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Weather 24 April 2015

What Happened
The broad synoptic stance is gradually morphing into an early winter pattern. The daily sunshine hours are now less than twelve hours indicating that the duration of cooling at night is longer than the duration of heating by day. This difference grows by one minute and some seconds every 24-hour cycle.

The local weather scene is stuck in a fairly static autumn pattern. From the beginning to the end of this week, the whole country was roughly divided into a western half (smaller) and an eastern half (larger). The dividing line is more or less the 1016 mB line and for most of this week, this imaginary line ran from Eenhana to the Fish River Canyon. West of this line barometric pressure was slightly lower, and east of this line, slightly higher.
To understand this dynamic, one must view the atmosphere above the entire country as one massive, gigantic hamburger. The bottom Broetchen sits on the surface and brings in high pressure control from sea level to about 15,000 feet aloft. Airflow in this level is from the south-west and the south. It brings in colder air and the effect reaches to about Otjiwarongo. The patty is the middle layer and stretches vertically from around 15,000 feet to 30,000 feet. This is the middle layer with a prominent north-eastern to northern airflow. It brings in moisture from Angola and Zambia. The top Broetchen is the upper layer. It stretches roughly from 30,000 feet to 45,000 feet. This week this upper level was also controlled by high pressure but the source is eastern Africa where there is a prominent high pressure presence for the past three weeks.
The only exception to this three-layered atmosphere is the north-western corner covering Kunene and the northern reaches of Erongo. In this triangle, pressures were typically much lower, and will continue to be so during this coming weekend. It is this lower pressure, as it moves southward from Angola to the Orange River, that has the potential to develop into a trough (low pressure band). It is also this low pressure area that creates the generally lower pressures over the western half of the country.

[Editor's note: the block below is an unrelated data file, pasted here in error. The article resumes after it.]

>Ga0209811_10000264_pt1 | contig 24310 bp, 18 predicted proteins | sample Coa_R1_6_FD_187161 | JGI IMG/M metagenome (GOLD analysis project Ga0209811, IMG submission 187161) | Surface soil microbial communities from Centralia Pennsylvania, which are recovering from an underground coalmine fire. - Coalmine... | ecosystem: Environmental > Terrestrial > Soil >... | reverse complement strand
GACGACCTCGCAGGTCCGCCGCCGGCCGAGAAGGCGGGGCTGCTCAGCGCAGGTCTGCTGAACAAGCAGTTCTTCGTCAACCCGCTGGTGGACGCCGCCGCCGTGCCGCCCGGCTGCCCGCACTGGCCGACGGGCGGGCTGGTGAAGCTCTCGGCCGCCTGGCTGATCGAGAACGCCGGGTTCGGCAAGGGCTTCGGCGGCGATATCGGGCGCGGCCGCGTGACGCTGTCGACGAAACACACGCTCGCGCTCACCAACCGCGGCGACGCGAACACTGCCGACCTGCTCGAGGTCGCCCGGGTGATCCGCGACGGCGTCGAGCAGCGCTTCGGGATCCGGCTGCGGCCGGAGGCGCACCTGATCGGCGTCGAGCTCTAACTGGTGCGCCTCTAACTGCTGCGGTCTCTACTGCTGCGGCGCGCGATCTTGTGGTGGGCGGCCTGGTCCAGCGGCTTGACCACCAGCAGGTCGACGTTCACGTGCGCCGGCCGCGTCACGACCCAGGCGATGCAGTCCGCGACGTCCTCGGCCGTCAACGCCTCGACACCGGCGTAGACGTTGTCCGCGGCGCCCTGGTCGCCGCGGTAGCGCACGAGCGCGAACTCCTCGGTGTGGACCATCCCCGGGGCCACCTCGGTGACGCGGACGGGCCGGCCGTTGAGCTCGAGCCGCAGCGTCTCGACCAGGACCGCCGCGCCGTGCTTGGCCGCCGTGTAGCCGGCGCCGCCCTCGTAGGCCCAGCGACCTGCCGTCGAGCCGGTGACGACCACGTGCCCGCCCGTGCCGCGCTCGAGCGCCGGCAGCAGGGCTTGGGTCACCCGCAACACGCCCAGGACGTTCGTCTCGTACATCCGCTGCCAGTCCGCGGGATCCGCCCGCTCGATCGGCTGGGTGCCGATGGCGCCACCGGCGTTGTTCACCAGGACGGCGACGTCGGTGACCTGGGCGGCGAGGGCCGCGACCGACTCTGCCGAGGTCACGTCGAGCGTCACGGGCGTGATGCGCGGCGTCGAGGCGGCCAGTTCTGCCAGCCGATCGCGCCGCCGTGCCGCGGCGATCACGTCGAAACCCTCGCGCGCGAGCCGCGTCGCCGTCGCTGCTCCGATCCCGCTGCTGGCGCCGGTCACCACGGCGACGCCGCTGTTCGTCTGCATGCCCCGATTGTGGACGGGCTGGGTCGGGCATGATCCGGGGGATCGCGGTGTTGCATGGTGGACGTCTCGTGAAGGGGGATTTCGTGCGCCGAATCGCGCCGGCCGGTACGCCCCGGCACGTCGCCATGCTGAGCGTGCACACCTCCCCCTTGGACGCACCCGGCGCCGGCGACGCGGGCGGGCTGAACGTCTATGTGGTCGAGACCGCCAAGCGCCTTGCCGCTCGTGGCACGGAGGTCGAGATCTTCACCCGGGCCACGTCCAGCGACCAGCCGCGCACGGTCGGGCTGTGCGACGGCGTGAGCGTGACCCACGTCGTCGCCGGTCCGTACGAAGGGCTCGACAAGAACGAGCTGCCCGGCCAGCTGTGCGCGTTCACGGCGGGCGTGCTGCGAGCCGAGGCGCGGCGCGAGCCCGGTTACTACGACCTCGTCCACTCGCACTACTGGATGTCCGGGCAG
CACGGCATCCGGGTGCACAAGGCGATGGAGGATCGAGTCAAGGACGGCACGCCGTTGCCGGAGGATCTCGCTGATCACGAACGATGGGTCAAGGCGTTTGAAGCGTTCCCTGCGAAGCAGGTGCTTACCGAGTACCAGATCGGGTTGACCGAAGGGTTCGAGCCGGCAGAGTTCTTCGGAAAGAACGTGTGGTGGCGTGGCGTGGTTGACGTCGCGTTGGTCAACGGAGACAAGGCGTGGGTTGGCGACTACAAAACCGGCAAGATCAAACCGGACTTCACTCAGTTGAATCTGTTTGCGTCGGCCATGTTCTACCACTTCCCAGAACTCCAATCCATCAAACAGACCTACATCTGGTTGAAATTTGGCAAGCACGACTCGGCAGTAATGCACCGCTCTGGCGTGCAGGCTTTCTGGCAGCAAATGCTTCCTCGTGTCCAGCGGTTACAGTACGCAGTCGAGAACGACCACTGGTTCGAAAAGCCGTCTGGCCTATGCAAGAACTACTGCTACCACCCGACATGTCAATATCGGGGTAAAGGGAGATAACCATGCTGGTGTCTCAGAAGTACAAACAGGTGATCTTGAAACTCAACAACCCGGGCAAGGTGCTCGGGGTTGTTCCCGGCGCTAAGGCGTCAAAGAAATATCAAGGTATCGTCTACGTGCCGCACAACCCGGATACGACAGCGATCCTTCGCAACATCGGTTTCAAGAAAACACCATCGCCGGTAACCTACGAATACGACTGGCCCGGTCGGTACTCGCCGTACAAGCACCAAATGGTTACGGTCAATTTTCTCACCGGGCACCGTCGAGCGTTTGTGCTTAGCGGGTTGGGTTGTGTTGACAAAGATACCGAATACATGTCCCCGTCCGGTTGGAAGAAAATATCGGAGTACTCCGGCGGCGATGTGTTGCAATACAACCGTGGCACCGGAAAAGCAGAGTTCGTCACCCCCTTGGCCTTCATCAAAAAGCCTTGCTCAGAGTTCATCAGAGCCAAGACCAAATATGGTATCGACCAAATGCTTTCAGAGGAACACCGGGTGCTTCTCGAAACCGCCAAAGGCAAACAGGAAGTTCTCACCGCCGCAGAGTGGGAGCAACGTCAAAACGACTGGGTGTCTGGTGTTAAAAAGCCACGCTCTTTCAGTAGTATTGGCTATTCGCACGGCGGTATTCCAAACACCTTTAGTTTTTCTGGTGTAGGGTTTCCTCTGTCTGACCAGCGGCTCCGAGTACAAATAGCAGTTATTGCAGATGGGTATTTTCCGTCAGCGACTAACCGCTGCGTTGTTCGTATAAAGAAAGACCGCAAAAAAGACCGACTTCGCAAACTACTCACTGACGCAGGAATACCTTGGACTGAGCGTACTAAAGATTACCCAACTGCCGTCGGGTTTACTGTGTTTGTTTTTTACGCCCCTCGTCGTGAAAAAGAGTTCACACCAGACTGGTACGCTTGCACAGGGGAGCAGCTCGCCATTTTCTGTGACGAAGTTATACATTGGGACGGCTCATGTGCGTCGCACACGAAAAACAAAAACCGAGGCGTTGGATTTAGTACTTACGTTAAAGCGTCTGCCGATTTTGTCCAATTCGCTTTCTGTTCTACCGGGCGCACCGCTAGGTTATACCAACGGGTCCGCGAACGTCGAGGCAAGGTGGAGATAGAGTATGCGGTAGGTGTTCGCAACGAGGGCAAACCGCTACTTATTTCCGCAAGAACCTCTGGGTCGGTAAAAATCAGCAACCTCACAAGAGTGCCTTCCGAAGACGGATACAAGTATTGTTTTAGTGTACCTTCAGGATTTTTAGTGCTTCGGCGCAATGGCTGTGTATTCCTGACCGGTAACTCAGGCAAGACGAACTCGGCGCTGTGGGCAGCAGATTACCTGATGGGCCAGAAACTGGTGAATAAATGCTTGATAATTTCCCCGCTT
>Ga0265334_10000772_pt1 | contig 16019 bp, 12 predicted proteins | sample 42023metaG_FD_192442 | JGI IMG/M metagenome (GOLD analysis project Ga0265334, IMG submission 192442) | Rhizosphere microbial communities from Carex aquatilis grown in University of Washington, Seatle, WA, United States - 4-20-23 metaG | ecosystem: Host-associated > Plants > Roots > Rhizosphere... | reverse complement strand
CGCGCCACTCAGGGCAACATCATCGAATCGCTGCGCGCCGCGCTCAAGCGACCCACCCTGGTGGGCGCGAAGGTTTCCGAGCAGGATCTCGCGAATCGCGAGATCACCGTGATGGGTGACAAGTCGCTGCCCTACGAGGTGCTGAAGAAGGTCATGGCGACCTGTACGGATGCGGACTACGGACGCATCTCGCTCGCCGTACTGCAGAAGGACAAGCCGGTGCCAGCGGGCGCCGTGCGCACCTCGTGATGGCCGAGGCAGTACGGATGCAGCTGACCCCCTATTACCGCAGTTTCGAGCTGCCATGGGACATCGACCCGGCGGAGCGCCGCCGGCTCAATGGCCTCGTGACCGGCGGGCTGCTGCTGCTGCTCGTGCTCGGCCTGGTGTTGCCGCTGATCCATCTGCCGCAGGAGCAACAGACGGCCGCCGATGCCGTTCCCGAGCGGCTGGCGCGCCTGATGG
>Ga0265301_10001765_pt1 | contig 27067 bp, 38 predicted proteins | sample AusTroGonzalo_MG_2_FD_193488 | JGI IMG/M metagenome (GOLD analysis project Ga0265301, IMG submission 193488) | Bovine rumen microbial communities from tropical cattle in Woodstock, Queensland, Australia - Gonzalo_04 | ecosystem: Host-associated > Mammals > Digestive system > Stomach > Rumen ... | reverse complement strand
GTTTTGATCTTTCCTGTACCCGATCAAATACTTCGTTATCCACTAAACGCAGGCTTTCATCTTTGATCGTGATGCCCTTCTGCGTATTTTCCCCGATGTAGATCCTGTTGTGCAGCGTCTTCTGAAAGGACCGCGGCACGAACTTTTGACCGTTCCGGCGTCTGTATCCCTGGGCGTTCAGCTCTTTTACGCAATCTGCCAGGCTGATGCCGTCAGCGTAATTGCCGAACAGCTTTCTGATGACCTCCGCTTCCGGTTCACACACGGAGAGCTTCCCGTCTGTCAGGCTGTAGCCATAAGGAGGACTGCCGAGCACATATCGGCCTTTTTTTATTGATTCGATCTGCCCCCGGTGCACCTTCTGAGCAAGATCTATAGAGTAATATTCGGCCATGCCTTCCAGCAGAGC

At the beginning of the week, the synoptic map showed the South Atlantic high pressure cell in its customary position south-west of Lüderitz, on its way to move past Cape Agulhas. By Tuesday, the high pressure core lay due south of Agulhas. It quickly split into two cells, the western half remaining over the Atlantic while the eastern half moved to a position south of Madagascar. From there it feeds the high pressure control over eastern Africa, again as earlier this summer, influencing conditions almost to the equator and effectively blocking zonal airflow from the Indian Ocean across the continent. The effect is low moisture over southern Africa, especially Namibia, with only very limited moisture present in the middle layer, i.e. the patty of the hamburger. The result – zero or very little rain.
What’s Coming
High pressure control on the surface, originating from the South Atlantic high pressure cell, remains the order of the day. This effect causes cool nights over the southern half.
The reach of the low pressure area originating in Angola, grows in intensity with the possibility of light showers on Friday, Saturday and Sunday over western Owambo and the whole Kunene region. Depending on the relative strength of the high pressure control in the upper air, this low pressure area may spread south to about Hentiesbaai.
The high pressure control over eastern Africa remains. The pressure differential between high in the east and low in the west, creates a strong north-eastern airflow in the upper levels. This is rather out of the ordinary but as this airflow covers Namibia, it descends, releasing energy, and as it crosses the escarpment, this effect is enhanced, and it could bring strong Oosweer conditions to the northern half of the coastline from around Tuesday onwards.
Overall, most of the country will be subject to high pressure control on the surface but if a trough does develop in the middle layer, it can bring in more clouds than one would expect. However, due to the elevation of the cloud base, there is little prospect of rain.

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